Dolutegravir-based Antiretroviral Therapy for Patients Coinfected with Tuberculosis and Human Immunodeficiency Virus: A Multicenter, Noncomparative, Open-label, Randomized Trial

Kelly E. Dooley, Richard Kaplan, Noluthando Mwelase, Beatriz Grinsztejn, Eduardo Ticona, Marcus Lacerda, Omar Sued, Elena Belonosova, Mounir Ait-Khaled, Konstantinos Angelis, Dannae Brown, Rajendra Singh, Christine L. Talarico, Allan R. Tenorio, Michael R. Keegan, Michael Aboud, Kelly E. Dooley, Kaplan Richard, Mwelase Noluthando, Grinsztejn BeatrizTicona Chavez Eduardo, Lacerda Marcus, Sued Omar, Belonosova Elena, Ait Khaled Mounir, Angelis Konstantinos, Brown Dannae, Singh Rajendra, Christine L. Talarico, Allan R. Tenorio, Michael R. Keegan, Aboud Michael, Lupo Sergio, Cahn Pedro, Porteiro Norma, Daniel Lopardo Gustavo, Riegel Santos Breno, Madruga Jose, Roberto Alves Carlos, Patricia Quintero Perez Nora, Rodriguez Noriega Eduardo, Perez Rios Alma, Perez Patrigeon Santiago, Mosqueda Gómez Juan-Luis, Paredes Paredes Mercedes, Rodriguez Aldo, Mac Rae John, Casapia Wilfredo, Sanchez Vergaray Eduardo, Belonosova Elena, Sultanov Lenar, Ivanova Elvira, Yakovlev Alexey, Panteleev Alexander, Dawson Rodney, Latiff Gulam, Mohapi Lerato, Taljaard Jantjie, Jurgens Lombaard Johannes, Khan Mohammed, Variava Ebrahim, Chetchotisakd Ploenchan, Kiertiburanakul Sasisopin, Avihingsanon Anchalee

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Abstract

© 2019 The Author(s) 2019. Published by Oxford University Press for the Infectious Diseases Society of America. Background: The concurrent treatment of tuberculosis and human immunodeficiency virus (HIV) is challenging, owing to drug interactions, overlapping toxicities, and immune reconstitution inflammatory syndrome (IRIS). The efficacy and safety of dolutegravir (DTG) were assessed in adults with HIV and drug-susceptible tuberculosis. Methods: International Study of Patients with HIV on Rifampicin ING is a noncomparative, active-control, randomized, open-label study in HIV-1-infected antiretroviral therapy-naive adults (CD4+ ≥50 cells/mm3). Participants on rifampicin-based tuberculosis treatment ≤8 weeks were randomized (3:2) to receive DTG (50 mg twice daily both during and 2 weeks after tuberculosis therapy, then 50 mg once daily) or efavirenz (EFV; 600 mg daily) with 2 nucleoside reverse transcriptase inhibitors for 52 weeks. The primary endpoint was the proportion of DTG-arm participants with plasma HIV-1-RNA <50 copies/mL (responders) by the Food and Drug Administration Snapshot algorithm (intent-to-treat exposed population) at Week 48. The study was not powered to compare arms. Results: For DTG (n = 69), the baseline HIV-1 RNA was >100 000 copies/mL in 64% of participants, with a median CD4+ count of 208 cells/mm3; for EFV (n = 44), 55% of participants had HIV-1 RNA >100 000 copies/mL, with a median CD4+ count of 202 cells/mm3. The Week 48 response rates were 75% (52/69, 95% confidence interval [CI] 65-86%) for DTG and 82% (36/44, 95% CI 70-93%) for EFV. The DTG nonresponses were driven by non-treatment related discontinuations (n = 10 lost to follow-up). There were no deaths or study drug switches. There were 2 discontinuations for toxicity (EFV). There were 3 protocol-defined virological failures (2 DTG, no acquired resistance; 1 EFV, emergent resistance to nucleoside reverse transcriptase inhibitors and nonnucleoside reverse transcriptase inhibitors). The tuberculosis treatment success rate was high. Tuberculosis-associated IRIS was uncommon (4/arm), with no discontinuations for IRIS. Conclusions: Among adults with HIV receiving rifampicin-based tuberculosis treatment, twice-daily DTG was effective and well tolerated. Clinical Trials Registration: NCT02178592.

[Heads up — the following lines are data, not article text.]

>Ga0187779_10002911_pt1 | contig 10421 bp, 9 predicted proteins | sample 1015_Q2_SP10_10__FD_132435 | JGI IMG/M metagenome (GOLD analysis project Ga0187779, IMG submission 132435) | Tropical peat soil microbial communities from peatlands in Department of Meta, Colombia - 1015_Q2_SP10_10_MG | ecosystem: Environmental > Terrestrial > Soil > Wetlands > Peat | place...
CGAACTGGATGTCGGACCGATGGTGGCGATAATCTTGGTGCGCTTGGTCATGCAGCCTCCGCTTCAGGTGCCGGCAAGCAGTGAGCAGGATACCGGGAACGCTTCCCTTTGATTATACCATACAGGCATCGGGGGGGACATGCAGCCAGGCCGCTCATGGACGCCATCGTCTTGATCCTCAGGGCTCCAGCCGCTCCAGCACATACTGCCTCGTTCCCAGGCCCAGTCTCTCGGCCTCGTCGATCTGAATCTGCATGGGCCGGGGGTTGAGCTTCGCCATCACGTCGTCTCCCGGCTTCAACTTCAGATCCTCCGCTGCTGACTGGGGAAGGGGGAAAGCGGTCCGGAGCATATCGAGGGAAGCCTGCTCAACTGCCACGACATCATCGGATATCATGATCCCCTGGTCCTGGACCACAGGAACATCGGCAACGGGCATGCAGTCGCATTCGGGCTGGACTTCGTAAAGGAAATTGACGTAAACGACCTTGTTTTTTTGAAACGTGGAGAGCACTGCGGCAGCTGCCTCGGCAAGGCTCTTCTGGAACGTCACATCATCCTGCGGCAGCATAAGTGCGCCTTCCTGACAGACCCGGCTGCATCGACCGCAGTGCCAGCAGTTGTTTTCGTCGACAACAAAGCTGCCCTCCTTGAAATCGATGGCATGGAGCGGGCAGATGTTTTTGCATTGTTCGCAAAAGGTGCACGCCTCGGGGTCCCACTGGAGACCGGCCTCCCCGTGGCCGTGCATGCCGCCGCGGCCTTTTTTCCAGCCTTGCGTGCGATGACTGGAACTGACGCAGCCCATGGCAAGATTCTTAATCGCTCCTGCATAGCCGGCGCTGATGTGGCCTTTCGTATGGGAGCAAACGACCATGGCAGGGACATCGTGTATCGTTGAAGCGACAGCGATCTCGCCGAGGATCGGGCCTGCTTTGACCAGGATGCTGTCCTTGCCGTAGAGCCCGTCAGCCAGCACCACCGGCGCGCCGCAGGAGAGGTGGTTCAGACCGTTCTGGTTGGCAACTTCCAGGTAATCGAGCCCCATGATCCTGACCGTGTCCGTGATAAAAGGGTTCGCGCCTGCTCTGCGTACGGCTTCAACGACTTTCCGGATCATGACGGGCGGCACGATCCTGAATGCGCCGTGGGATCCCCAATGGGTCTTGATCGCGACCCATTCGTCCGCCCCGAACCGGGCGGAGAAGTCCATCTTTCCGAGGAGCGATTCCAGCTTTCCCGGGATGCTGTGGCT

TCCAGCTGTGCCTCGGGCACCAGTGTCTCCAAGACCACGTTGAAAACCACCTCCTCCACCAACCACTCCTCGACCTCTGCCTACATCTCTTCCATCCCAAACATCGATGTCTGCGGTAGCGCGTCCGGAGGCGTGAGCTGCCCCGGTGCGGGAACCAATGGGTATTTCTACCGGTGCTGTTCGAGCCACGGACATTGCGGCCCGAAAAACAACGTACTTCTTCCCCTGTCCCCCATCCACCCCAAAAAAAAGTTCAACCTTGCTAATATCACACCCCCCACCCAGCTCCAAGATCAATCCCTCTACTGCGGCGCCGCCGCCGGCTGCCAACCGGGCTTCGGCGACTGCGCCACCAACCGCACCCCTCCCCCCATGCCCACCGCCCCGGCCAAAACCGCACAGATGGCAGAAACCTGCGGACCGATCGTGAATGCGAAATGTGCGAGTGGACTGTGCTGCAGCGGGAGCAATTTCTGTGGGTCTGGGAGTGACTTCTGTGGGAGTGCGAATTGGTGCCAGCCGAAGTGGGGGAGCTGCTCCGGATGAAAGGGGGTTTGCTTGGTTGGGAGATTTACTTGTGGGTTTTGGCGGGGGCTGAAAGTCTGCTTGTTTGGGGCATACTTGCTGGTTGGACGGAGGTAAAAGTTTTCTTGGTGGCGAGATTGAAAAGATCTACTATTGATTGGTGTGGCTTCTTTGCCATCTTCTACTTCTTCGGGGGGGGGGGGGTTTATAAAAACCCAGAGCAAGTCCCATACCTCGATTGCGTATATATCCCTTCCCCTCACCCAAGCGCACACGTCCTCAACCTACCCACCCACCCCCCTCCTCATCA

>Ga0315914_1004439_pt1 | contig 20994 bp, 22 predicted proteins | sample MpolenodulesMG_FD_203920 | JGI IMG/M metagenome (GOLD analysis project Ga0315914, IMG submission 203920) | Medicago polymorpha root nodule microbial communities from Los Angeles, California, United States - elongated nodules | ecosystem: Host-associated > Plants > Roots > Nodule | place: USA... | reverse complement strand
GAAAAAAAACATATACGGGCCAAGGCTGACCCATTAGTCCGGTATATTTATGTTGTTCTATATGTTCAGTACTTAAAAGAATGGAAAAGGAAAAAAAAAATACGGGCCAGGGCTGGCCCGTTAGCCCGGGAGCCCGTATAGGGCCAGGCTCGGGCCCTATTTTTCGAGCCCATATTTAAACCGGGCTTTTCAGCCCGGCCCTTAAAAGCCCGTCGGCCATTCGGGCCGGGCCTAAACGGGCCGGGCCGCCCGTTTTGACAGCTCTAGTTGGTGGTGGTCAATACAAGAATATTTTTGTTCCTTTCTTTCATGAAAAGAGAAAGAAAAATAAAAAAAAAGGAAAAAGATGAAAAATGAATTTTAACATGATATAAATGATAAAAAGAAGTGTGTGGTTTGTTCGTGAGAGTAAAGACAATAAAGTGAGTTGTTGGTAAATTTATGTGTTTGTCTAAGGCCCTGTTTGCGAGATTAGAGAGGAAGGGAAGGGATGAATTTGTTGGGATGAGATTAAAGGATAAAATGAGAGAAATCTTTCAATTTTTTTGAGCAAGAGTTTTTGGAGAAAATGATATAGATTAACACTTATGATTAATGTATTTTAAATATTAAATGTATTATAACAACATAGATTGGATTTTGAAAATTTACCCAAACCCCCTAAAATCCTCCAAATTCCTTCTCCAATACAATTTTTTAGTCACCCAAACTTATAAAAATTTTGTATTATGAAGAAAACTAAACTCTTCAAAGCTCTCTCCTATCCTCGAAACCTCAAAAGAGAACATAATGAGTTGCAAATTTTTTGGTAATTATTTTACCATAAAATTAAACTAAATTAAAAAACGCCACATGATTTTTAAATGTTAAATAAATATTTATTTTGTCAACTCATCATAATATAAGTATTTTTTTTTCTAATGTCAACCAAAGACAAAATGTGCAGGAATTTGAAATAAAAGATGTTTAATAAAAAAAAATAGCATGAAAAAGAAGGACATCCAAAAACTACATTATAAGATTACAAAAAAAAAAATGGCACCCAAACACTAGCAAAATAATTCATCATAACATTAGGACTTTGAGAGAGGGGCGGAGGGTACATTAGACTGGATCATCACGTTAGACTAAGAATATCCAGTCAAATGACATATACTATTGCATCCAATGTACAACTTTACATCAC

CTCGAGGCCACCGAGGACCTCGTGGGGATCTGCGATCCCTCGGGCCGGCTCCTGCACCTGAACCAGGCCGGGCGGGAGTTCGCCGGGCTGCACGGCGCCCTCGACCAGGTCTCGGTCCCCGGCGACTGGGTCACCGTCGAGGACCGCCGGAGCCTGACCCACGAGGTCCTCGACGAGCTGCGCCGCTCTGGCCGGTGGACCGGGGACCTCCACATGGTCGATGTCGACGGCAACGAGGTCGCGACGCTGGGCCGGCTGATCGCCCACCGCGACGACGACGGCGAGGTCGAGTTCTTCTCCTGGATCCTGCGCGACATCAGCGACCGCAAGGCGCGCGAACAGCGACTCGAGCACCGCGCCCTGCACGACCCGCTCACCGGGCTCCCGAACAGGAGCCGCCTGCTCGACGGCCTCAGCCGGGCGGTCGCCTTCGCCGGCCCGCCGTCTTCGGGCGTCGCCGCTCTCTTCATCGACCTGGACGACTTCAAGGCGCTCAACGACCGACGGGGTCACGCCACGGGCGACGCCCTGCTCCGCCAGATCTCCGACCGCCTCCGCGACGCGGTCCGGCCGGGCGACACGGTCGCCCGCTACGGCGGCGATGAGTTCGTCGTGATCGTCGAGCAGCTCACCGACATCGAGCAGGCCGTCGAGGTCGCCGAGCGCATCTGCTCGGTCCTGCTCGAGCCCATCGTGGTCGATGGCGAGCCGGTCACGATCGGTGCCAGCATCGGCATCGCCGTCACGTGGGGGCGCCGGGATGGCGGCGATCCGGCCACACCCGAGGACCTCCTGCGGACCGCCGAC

Original languageAmerican English
Pages (from-to)549-556
Number of pages8
JournalClinical Infectious Diseases
DOIs
StatePublished - 3 Feb 2020

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